Jonathan Franzen considers how we can prepare for climate change in the era of Trump: “I don’t have any hope that we can stop the change from coming. My only hope is that we can accept the reality in time to prepare for it humanely, and my only faith is that facing it honestly, however painful this may be, is better than denying it.”

    Following mounting allegations of sexual misconduct against Kevin Spacey, Netflix has announced that it has canceled a Gore Vidal biopic in which Spacey had been cast to play the author. Meanwhile, novelist Alexander Chee provocatively considers Spacey’s response to the allegations.

    Publisher’s Weekly explains why, in the age of e-books, it has become increasingly difficult to define a bestseller.

    Nancy Friday, the bestselling author of My Secret Garden and other studies of gender politics, has died at age eighty-four.

    Kirkus Reviews has announced the winners of its annual book awards. What It Means When a Man Falls from the Sky: Stories by Lesley Nneka Arimah won for fiction, and The Gulf: The Making of An American Sea by Jack E. Davis won for nonfiction.

  • November 3, 2017

    Local news sites DNAinfo and Gothamist were shut down yesterday by owner Joe Ricketts. The decision comes one week after the New York offices of the company voted to unionize, and will affect 115 employees. In a post on the website, Ricketts wrote that while he was proud of his reporters for covering “tens of thousands of stories that have informed, impacted and inspired millions of people . . . DNAinfo is, at the end of the day, a business, and businesses need to be economically successful if they are to endure.”

    Condé Nast is ending the print edition of Teen Vogue, and will be reducing the print frequency of several other magazines. At least eighty jobs will be cut as part of publisher-wide cost-cutting measures.

    Andrew Durbin. Photo: Tag Christoff

    Novelist Andrew Durbin has been hired as the senior editor for the Americas of Frieze magazine.

    Julianne Moore has signed on to play Gloria Steinem in the film adaptation of Steinem’s memoir, My Life on the Road.

    Flatiron has announced the title and publication date of former FBI director James Comey’s upcoming book. A Higher Loyalty: Truth, Lies, and Leadership will be released next May.

    Vanity Fair’s Joe Pompeo looks at the rift between the Wall Street Journal’s reporters and opinions writers. Although the paper’s news staff aren’t usually bothered by the editorial page’s more conservative views, Pompeo writes that the latest articles into the Trump campaign’s connection to Russia, particularly the Journal’s call for Robert Mueller to resign, has left some news writers frustrated. “We could disprove half the stuff [the opinion writers] are saying if they just read our own reporting,” said one anonymous reporter. “It’s like living in some alternate universe.”

  • November 2, 2017

    Michael Oreskes, head of news at NPR, has resigned after multiple women alleged that he sexually assaulted them when he served as the Washington bureau chief of the New York Times. More men have come forward with allegations of sexual assault against actor Kevin Spacey. Deadline speculates that the alleged incidents—which have already halted filming on the upcoming season of House of Cards—might affect Spacey’s biopic about Gore Vidal. Netflix has yet to comment on whether the streaming service will release Gore as scheduled in 2018.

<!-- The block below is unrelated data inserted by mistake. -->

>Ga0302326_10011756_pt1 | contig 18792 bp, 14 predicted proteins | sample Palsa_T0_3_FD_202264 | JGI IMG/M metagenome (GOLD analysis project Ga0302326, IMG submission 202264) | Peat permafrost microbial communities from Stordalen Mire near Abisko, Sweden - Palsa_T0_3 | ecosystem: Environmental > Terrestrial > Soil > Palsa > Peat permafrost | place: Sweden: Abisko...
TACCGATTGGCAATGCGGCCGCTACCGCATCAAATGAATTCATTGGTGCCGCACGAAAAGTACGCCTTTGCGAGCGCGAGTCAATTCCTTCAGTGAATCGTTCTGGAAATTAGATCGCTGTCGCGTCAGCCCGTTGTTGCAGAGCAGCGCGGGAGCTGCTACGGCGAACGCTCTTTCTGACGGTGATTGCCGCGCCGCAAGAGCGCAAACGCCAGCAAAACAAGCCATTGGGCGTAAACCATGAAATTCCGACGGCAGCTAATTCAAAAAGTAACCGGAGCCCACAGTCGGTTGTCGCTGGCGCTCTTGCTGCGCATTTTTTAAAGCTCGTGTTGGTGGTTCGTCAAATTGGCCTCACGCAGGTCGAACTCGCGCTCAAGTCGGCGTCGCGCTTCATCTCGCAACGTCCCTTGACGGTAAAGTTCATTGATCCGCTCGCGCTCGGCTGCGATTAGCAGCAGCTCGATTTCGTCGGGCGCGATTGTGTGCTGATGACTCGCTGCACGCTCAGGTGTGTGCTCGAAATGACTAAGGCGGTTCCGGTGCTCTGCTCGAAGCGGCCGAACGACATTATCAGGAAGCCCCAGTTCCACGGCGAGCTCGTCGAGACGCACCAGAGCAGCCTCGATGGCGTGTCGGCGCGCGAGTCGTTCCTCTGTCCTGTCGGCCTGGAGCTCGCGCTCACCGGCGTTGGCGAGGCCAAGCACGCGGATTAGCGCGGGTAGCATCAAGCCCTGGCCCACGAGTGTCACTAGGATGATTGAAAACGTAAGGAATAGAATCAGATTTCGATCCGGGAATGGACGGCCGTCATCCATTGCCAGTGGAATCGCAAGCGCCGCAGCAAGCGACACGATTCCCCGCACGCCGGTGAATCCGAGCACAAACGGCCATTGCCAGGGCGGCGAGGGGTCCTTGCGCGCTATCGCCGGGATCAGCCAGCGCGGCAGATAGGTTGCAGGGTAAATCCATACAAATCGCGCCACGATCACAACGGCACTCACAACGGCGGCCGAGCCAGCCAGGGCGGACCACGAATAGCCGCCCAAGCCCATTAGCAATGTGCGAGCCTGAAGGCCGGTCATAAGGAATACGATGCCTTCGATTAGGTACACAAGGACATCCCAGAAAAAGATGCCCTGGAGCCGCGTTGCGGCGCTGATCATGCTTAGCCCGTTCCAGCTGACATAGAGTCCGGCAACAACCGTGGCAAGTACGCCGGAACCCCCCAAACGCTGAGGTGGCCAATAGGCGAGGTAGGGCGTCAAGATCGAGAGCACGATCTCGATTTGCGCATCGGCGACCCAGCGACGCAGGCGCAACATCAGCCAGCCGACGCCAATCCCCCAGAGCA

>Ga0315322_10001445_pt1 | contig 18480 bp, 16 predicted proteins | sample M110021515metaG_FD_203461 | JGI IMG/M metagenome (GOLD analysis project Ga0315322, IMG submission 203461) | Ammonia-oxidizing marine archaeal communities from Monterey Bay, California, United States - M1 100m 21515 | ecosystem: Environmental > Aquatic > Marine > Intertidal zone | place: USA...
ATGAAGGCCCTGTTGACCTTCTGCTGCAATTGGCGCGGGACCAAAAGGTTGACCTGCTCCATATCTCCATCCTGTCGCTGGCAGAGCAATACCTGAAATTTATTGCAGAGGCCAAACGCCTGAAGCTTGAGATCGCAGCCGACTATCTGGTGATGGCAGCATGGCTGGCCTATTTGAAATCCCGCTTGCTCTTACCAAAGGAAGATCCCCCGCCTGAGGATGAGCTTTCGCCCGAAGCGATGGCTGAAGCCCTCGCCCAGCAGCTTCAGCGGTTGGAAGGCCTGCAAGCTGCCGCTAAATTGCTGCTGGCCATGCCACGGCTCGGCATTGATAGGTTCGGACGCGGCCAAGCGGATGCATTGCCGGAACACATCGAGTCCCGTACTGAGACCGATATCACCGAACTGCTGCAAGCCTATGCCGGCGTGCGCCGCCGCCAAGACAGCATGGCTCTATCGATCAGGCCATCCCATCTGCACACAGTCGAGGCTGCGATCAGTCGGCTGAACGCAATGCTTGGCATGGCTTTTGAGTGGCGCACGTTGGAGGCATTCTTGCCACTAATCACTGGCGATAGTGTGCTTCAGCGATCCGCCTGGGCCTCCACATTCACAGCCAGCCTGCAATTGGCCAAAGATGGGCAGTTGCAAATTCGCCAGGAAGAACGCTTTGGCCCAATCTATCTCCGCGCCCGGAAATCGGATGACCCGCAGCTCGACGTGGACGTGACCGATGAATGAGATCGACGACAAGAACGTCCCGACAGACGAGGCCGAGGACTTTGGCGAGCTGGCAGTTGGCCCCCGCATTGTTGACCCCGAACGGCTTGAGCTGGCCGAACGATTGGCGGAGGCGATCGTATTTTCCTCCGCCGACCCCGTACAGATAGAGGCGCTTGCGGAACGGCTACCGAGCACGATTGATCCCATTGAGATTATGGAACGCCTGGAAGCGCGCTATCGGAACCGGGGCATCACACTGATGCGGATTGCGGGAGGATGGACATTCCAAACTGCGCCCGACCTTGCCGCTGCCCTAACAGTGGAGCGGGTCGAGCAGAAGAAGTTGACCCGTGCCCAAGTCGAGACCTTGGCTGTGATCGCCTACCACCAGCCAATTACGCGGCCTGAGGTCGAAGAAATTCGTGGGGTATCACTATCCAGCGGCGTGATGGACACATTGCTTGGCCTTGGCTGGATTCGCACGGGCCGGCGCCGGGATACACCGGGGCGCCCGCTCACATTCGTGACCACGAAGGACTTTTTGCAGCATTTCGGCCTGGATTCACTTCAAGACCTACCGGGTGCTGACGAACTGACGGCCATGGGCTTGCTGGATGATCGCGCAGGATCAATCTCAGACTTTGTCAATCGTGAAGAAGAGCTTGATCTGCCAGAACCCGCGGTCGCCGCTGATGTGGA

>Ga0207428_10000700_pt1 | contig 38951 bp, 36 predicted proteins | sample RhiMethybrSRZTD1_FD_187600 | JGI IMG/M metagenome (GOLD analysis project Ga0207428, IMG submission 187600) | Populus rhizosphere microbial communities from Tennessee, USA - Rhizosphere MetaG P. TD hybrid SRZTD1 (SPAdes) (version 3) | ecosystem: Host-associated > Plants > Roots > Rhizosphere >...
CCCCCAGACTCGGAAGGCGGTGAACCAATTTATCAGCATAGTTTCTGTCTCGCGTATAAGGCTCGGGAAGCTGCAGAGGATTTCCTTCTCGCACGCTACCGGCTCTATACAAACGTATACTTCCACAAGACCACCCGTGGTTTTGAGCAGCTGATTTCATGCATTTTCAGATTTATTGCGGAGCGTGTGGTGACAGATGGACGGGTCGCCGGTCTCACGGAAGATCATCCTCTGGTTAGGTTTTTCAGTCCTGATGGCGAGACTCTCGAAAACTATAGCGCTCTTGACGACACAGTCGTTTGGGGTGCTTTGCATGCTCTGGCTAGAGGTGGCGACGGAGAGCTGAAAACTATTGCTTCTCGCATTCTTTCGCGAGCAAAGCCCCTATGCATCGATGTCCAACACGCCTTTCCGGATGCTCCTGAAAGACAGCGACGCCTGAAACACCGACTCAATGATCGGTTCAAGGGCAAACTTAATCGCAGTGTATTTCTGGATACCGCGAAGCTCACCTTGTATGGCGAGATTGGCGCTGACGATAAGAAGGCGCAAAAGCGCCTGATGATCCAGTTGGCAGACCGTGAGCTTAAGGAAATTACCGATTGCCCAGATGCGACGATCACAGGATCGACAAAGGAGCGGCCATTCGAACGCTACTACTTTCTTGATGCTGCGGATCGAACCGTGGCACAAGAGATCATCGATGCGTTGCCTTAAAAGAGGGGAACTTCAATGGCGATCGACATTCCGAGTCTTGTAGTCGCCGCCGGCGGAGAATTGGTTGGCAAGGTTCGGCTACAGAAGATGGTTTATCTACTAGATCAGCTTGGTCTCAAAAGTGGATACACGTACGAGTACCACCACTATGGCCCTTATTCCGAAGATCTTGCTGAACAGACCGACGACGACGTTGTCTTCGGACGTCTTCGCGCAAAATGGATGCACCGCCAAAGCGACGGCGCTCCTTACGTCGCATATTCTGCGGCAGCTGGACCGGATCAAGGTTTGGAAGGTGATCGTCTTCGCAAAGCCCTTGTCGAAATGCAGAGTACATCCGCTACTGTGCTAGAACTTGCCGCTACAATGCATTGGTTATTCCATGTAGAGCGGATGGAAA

The Cut’s Anna Silman talks to Sarah Polley, whose miniseries adaptation of Margaret Atwood’s Alias Grace will premiere on Netflix this Friday. Polley first attempted to option the book twenty years ago, when she was 18, but Atwood wasn’t interested. “I started thinking about making it into a film when I was close to Grace’s age at the time of the murders, and now I’m almost the age Grace is at the end of the novel,” she said. “My understanding of why I was so drawn to it has changed over 20 years of psychoanalysis, which has involved talking about this book a lot.”

    Mohsin Hamid. Photo: Jillian Edelstein

    Mohsin Hamid explains why there is so much “pessimism and despair about the future.” Hamid says that social media encourages the natural human tendency to focus on negative information over positive. “Nobody’s going to say that today in Pakistan, 16 million mothers kissed their kids goodnight, 5 million musicians practiced their musical instruments, and 833,000 people fell in love for the first time,” he notes. “They’re going to say that today in Pakistan somebody killed five other people with a bomb. Now, that is true, but it is a fundamental omission of so much information.”

    Fox News staffers criticized their network’s coverage of Robert Mueller’s indictments this week. The anonymous employees told CNN that they were embarrassed by the coverage, and that the network “feels like an extension of the Trump White House.” “I’m watching now and screaming,” one Fox News personality said in a text message. “I want to quit.”

    A cache of Facebook posts and ads from Russian-controlled accounts were released by lawmakers yesterday. Ads were targeted at social media users across the political spectrum, with group topics ranging from “Defend the 2nd,” a page for gun owners, to “Don’t Shoot,” a page for citizens against police brutality. One free page, “Army of Jesus,” spread an image of “Clinton dressed as Satan, with red horns and boxing gloves, appearing to punch Jesus, who also was wearing boxing gloves, as well as a determined glare as heavenly light appeared above him.”